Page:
read access to Avalon-MM-to-PCI Express mailbox registers.
0x1000-0x1FFF
Avalon-MM-to-PCI Express address translation tables. Depending on the system design these may be
accessed by PCI Express processors, Avalon-MM processors, or both.
0x2000-0x2FFF
Root Port request registers. An embedded processor, such as the Nios II processor, programs these
registers to send the data to send Configuration TLPs, I/O TLPs, single dword Memory Reads and
Write request, and receive interrupts from an Endpoint.
0x3000-0x3FFF
Registers typically intended for access by Avalon-MM processors only. These include Avalon-MM
interrupt enable controls, write access to the Avalon-MM-to-PCI Express mailbox registers, and read
access to PCI Express Avalon-MM bridge mailbox registers.
1
The data returned for a read issued to any undefined address in this range is
unpredictable.
Table 8–24 lists the complete address map for the PCI Express Avalon-MM bridge
registers.
1
In Table 8–24 the text in green links to the detailed register description.
Table 8–24. PCI Express Avalon-MM Bridge Register Map (Part 1 of 2)
Address Range
Register
0x0040
Avalon-MM to PCI Express Interrupt Status Register 0x0040
0x0050
Avalon-MM to PCI Express Interrupt Enable Register 0x0050
0x0060
Avalon-MM Interrupt Vector Register 0x0060
0x0800-0x081F
PCI Express-to-Avalon-MM Mailbox Registers 0x0800–0x081F
0x0900-0x091F
Avalon-MM-to-PCI Express Mailbox Registers 0x0900–0x091F
0x1000-0x1FFF
Avalon-MM-to-PCI Express Address Translation Table 0x1000–0x1FFF
0x2000–0x2FFF
Root Port TLP Data Registers 0x2000–0x2FFF
0x3060
Avalon-MM Interrupt Status Registers for Root Ports 0x3060
0x3060
PCI Express to Avalon-MM Interrupt Status Register for Endpoints 0x3060
0x3070
INT-X Interrupt Enable Register for Root Ports 0x3070
0x3070
INT-X Interrupt Enable Register for Endpoints 0x3070
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Chapter 8: Register Descriptions
PCI Express Avalon-MM Bridge Control Register Access Content
Table 8–24. PCI Express Avalon-MM Bridge Register Map (Part 2 of 2)
Address Range
Register
0x3A00-0x3A1F
Avalon-MM-to-PCI Express Mailbox Registers 0x3A00–0x3A1F
0x3B00-0x3B1F
PCI Express-to-Avalon-MM Mailbox Registers 0x3B00–0x3B1F
Avalon-MM to PCI Express Interrupt Registers
The registers in this section contain status of various signals in the PCI Express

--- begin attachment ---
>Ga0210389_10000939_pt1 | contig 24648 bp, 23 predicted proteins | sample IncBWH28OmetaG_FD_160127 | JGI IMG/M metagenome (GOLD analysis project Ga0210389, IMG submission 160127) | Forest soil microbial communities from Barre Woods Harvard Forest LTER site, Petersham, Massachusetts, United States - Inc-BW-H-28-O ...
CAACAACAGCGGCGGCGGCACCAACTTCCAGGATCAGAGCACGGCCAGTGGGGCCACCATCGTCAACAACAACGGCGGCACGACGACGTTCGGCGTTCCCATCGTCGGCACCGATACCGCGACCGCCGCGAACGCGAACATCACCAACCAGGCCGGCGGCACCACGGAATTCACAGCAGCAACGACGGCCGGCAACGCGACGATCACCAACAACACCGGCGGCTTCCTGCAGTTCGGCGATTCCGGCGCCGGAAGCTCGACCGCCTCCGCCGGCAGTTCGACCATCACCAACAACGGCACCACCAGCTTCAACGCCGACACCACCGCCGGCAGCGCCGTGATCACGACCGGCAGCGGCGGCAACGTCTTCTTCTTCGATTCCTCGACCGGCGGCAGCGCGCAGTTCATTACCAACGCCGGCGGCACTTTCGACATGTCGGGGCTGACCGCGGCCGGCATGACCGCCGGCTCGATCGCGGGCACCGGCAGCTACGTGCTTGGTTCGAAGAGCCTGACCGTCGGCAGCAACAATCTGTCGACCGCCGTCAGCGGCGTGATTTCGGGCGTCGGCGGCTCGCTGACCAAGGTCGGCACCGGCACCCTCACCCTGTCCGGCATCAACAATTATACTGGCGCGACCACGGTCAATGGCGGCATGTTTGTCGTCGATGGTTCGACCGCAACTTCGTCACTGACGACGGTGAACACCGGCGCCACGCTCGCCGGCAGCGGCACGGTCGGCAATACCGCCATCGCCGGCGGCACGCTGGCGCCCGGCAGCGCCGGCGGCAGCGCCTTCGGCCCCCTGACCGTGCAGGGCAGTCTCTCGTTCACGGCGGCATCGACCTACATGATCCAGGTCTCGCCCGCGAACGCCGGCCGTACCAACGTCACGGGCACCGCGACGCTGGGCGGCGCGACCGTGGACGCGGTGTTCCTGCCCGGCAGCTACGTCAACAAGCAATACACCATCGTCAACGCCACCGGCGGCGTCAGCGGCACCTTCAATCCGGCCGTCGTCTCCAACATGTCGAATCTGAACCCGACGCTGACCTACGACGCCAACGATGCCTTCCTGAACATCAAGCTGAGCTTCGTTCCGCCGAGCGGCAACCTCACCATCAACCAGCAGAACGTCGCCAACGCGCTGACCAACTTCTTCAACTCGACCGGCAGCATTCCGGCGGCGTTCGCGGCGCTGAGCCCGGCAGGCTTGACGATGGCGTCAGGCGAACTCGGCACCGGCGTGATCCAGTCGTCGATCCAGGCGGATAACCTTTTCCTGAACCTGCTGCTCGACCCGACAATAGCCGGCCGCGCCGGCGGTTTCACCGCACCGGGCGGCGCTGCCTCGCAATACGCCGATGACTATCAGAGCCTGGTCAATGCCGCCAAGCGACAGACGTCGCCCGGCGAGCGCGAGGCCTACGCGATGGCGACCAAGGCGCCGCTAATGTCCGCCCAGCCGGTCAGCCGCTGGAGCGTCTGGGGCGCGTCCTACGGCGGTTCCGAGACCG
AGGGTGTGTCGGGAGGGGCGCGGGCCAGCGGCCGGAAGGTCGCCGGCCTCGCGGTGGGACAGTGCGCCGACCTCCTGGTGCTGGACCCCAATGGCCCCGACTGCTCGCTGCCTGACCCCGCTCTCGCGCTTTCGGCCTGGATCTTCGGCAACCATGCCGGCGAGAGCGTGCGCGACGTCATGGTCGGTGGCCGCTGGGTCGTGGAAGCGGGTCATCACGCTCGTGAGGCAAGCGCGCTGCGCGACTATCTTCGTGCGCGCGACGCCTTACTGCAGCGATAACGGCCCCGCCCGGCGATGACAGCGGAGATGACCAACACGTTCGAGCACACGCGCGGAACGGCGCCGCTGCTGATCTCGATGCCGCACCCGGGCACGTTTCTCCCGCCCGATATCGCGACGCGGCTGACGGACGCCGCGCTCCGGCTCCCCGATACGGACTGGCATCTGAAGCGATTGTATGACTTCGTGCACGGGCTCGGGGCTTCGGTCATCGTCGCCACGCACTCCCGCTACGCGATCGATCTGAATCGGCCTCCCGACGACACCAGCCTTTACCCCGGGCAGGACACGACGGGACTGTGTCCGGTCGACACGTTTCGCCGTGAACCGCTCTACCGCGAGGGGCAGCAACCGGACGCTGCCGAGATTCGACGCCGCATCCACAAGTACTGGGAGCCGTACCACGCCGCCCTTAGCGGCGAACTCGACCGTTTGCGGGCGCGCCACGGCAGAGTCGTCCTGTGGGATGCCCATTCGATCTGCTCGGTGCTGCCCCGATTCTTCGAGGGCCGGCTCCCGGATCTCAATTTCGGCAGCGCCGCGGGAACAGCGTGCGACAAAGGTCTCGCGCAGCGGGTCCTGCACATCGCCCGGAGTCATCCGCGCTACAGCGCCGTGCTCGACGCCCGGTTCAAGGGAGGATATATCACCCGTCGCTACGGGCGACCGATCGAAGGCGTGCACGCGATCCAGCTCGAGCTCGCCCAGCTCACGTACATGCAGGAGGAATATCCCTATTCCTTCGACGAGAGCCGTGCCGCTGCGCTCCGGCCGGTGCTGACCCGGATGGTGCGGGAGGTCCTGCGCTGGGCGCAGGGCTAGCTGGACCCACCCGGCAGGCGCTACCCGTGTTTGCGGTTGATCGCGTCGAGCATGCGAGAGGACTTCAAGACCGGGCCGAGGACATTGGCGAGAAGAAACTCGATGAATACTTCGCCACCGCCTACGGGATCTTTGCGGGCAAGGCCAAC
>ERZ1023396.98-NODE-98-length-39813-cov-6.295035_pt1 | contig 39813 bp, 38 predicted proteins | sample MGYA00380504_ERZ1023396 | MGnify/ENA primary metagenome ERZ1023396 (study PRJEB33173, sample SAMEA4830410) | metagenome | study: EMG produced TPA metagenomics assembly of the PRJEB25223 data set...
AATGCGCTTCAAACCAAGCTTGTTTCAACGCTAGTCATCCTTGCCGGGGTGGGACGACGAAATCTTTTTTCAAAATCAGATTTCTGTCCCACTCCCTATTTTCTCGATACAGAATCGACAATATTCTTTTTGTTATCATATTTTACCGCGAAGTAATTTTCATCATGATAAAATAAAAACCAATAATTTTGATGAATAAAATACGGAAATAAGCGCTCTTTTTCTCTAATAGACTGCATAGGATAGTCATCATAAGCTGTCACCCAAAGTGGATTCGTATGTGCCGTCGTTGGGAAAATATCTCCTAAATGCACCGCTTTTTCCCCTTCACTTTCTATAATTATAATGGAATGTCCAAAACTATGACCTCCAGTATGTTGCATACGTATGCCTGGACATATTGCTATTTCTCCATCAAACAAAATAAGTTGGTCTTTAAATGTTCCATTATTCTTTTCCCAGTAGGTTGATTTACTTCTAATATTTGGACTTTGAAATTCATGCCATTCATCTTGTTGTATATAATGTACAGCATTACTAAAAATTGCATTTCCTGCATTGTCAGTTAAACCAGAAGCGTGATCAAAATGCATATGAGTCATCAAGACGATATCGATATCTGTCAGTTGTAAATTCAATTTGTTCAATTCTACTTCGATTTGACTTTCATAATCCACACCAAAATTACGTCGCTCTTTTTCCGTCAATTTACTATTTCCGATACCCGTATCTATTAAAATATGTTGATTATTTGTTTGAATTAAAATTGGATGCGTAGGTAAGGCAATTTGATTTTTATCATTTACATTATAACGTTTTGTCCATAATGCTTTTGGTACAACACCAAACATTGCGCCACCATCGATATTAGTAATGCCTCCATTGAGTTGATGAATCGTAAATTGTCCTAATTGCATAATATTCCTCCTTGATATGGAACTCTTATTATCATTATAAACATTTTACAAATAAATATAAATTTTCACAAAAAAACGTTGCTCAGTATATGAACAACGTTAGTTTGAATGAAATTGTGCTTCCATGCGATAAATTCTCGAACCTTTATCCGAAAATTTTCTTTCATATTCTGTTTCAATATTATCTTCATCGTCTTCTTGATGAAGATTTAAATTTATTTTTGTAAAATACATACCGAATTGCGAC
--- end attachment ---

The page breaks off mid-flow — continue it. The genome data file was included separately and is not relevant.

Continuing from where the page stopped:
Avalon-MM bridge logic and allow PCI Express interrupts to be asserted when
enabled. Only Root Complexes should access these registers; however, hardware does
not prevent other Avalon-MM masters from accessing them.
Table 8–25 shows the status of all conditions that can cause a PCI Express interrupt to
be asserted.
Table 8–25. Avalon-MM to PCI Express Interrupt Status Register
Bit
Name
0x0040
Access
Description
—
—
31:24
Reserved
23
A2P_MAILBOX_INT7
RW1C
1 when the A2P_MAILBOX7 is written to
22
A2P_MAILBOX_INT6
RW1C
1 when the A2P_MAILBOX6 is written to
21
A2P_MAILBOX_INT5
RW1C
1 when the A2P_MAILBOX5 is written to
20
A2P_MAILBOX_INT4
RW1C
1 when the A2P_MAILBOX4 is written to
19
A2P_MAILBOX_INT3
RW1C
1 when the A2P_MAILBOX3 is written to
18
A2P_MAILBOX_INT2
RW1C
1 when the A2P_MAILBOX2 is written to
17
A2P_MAILBOX_INT1
RW1C
1 when the A2P_MAILBOX1 is written to
16
A2P_MAILBOX_INT0
RW1C
1 when the A2P_MAILBOX0 is written to
Current value of the Avalon-MM interrupt (IRQ) input
ports to the Avalon-MM RX master port:
[15:0]
AVL_IRQ_ASSERTED[15:0]
RO
■
0 – Avalon-MM IRQ is not being signaled.
■
1 – Avalon-MM IRQ is being signaled.
A Qsys-generated IP Compiler for PCI Express has as
many as 16 distinct IRQ input ports. Each
AVL_IRQ_ASSERTED[] bit reflects the value on the
corresponding IRQ input port.
A PCI Express interrupt can be asserted for any of the conditions registered in the
Avalon-MM to PCI Express Interrupt Status register by setting the corresponding
bits in the Avalon-MM-to-PCI Express Interrupt Enable register (Table 8–26). Either
MSI or legacy interrupts can be generated as explained in the section “Enabling MSI
or Legacy Interrupts” on page 11–7.
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Chapter 8: Register Descriptions
PCI Express Avalon-MM Bridge Control Register Access Content
8–13
Table 8–26 describes the Avalon-MM to PCI Express Interrupt Enable Register.
Table 8–26. Avalon-MM to PCI Express Interrupt Enable Register
Bits
Name
0x0050
Access
Description
—
[31:25]
Reserved
—
[23:16]
A2P_MB_IRQ
RW
Enables generation of PCI Express interrupts when a
specified mailbox is written to by an external
Avalon-MM master.
RX
Enables generation of PCI Express interrupts when a
specified Avalon-MM interrupt signal is asserted. Your
Qsys system may have as many as 16 individual input
interrupt signals.
[15:0]
AVL_IRQ[15:0]
Table 8–27 describes the Avalon-MM Interrupt Vector register.
Table 8–27. Avalon-MM Interrupt Vector Register
Bits
Name
0x0060
Access
Description
[31:5]
Reserved
—
—
[4:0]
AVALON_IRQ_VECTOR
RO
Stores the interrupt vector of the system interconnect
fabric. The host software should read this register after
being interrupted and determine the servicing priority.